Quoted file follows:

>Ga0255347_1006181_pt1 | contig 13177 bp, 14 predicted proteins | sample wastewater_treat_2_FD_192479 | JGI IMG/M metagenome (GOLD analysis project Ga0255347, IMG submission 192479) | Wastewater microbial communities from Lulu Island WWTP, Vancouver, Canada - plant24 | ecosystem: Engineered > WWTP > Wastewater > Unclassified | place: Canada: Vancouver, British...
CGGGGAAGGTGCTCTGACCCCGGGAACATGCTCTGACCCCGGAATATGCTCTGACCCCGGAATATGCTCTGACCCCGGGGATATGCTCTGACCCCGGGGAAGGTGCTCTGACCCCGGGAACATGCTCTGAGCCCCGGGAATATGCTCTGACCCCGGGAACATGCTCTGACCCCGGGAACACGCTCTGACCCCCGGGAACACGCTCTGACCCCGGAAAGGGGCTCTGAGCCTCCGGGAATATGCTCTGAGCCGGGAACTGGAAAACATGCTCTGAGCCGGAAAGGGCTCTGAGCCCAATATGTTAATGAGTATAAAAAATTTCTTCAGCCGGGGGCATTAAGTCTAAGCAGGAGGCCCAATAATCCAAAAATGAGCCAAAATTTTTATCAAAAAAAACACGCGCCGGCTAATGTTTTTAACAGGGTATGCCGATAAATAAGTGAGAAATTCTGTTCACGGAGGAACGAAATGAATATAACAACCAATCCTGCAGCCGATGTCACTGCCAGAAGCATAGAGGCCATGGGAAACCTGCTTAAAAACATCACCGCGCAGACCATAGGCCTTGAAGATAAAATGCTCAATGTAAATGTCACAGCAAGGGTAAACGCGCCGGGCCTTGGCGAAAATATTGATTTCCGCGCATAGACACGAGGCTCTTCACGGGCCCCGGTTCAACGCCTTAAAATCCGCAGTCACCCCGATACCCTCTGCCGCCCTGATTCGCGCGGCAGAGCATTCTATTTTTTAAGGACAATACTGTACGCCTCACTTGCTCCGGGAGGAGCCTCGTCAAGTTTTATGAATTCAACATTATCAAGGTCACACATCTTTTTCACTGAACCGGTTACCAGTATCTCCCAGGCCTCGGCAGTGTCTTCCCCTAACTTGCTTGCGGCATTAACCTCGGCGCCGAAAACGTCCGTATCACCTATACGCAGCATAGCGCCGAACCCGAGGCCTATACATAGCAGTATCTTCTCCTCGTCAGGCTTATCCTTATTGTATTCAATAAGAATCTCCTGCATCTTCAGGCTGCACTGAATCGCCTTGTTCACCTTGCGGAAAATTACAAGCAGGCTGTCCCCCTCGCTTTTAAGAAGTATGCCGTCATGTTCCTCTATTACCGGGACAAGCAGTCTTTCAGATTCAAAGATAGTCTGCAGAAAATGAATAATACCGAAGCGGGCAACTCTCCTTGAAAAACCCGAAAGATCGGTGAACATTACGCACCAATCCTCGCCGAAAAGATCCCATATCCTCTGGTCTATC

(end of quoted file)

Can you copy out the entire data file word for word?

>Ga0255347_1006181_pt1 | contig 13177 bp, 14 predicted proteins | sample wastewater_treat_2_FD_192479 | JGI IMG/M metagenome (GOLD analysis project Ga0255347, IMG submission 192479) | Wastewater microbial communities from Lulu Island WWTP, Vancouver, Canada - plant24 | ecosystem: Engineered > WWTP > Wastewater > Unclassified | place: Canada: Vancouver, British...
CGGGGAAGGTGCTCTGACCCCGGGAACATGCTCTGACCCCGGAATATGCTCTGACCCCGGAATATGCTCTGACCCCGGGGATATGCTCTGACCCCGGGGAAGGTGCTCTGACCCCGGGAACATGCTCTGAGCCCCGGGAATATGCTCTGACCCCGGGAACATGCTCTGACCCCGGGAACACGCTCTGACCCCCGGGAACACGCTCTGACCCCGGAAAGGGGCTCTGAGCCTCCGGGAATATGCTCTGAGCCGGGAACTGGAAAACATGCTCTGAGCCGGAAAGGGCTCTGAGCCCAATATGTTAATGAGTATAAAAAATTTCTTCAGCCGGGGGCATTAAGTCTAAGCAGGAGGCCCAATAATCCAAAAATGAGCCAAAATTTTTATCAAAAAAAACACGCGCCGGCTAATGTTTTTAACAGGGTATGCCGATAAATAAGTGAGAAATTCTGTTCACGGAGGAACGAAATGAATATAACAACCAATCCTGCAGCCGATGTCACTGCCAGAAGCATAGAGGCCATGGGAAACCTGCTTAAAAACATCACCGCGCAGACCATAGGCCTTGAAGATAAAATGCTCAATGTAAATGTCACAGCAAGGGTAAACGCGCCGGGCCTTGGCGAAAATATTGATTTCCGCGCATAGACACGAGGCTCTTCACGGGCCCCGGTTCAACGCCTTAAAATCCGCAGTCACCCCGATACCCTCTGCCGCCCTGATTCGCGCGGCAGAGCATTCTATTTTTTAAGGACAATACTGTACGCCTCACTTGCTCCGGGAGGAGCCTCGTCAAGTTTTATGAATTCAACATTATCAAGGTCACACATCTTTTTCACTGAACCGGTTACCAGTATCTCCCAGGCCTCGGCAGTGTCTTCCCCTAACTTGCTTGCGGCATTAACCTCGGCGCCGAAAACGTCCGTATCACCTATACGCAGCATAGCGCCGAACCCGAGGCCTATACATAGCAGTATCTTCTCCTCGTCAGGCTTATCCTTATTGTATTCAATAAGAATCTCCTGCATCTTCAGGCTGCACTGAATCGCCTTGTTCACCTTGCGGAAAATTACAAGCAGGCTGTCCCCCTCGCTTTTAAGAAGTATGCCGTCATGTTCCTCTATTACCGGGACAAGCAGTCTTTCAGATTCAAAGATAGTCTGCAGAAAATGAATAATACCGAAGCGGGCAACTCTCCTTGAAAAACCCGAAAGATCGGTGAACATTACGCACCAATCCTCGCCGAAAAGATCCCATATCCTCTGGTCTATC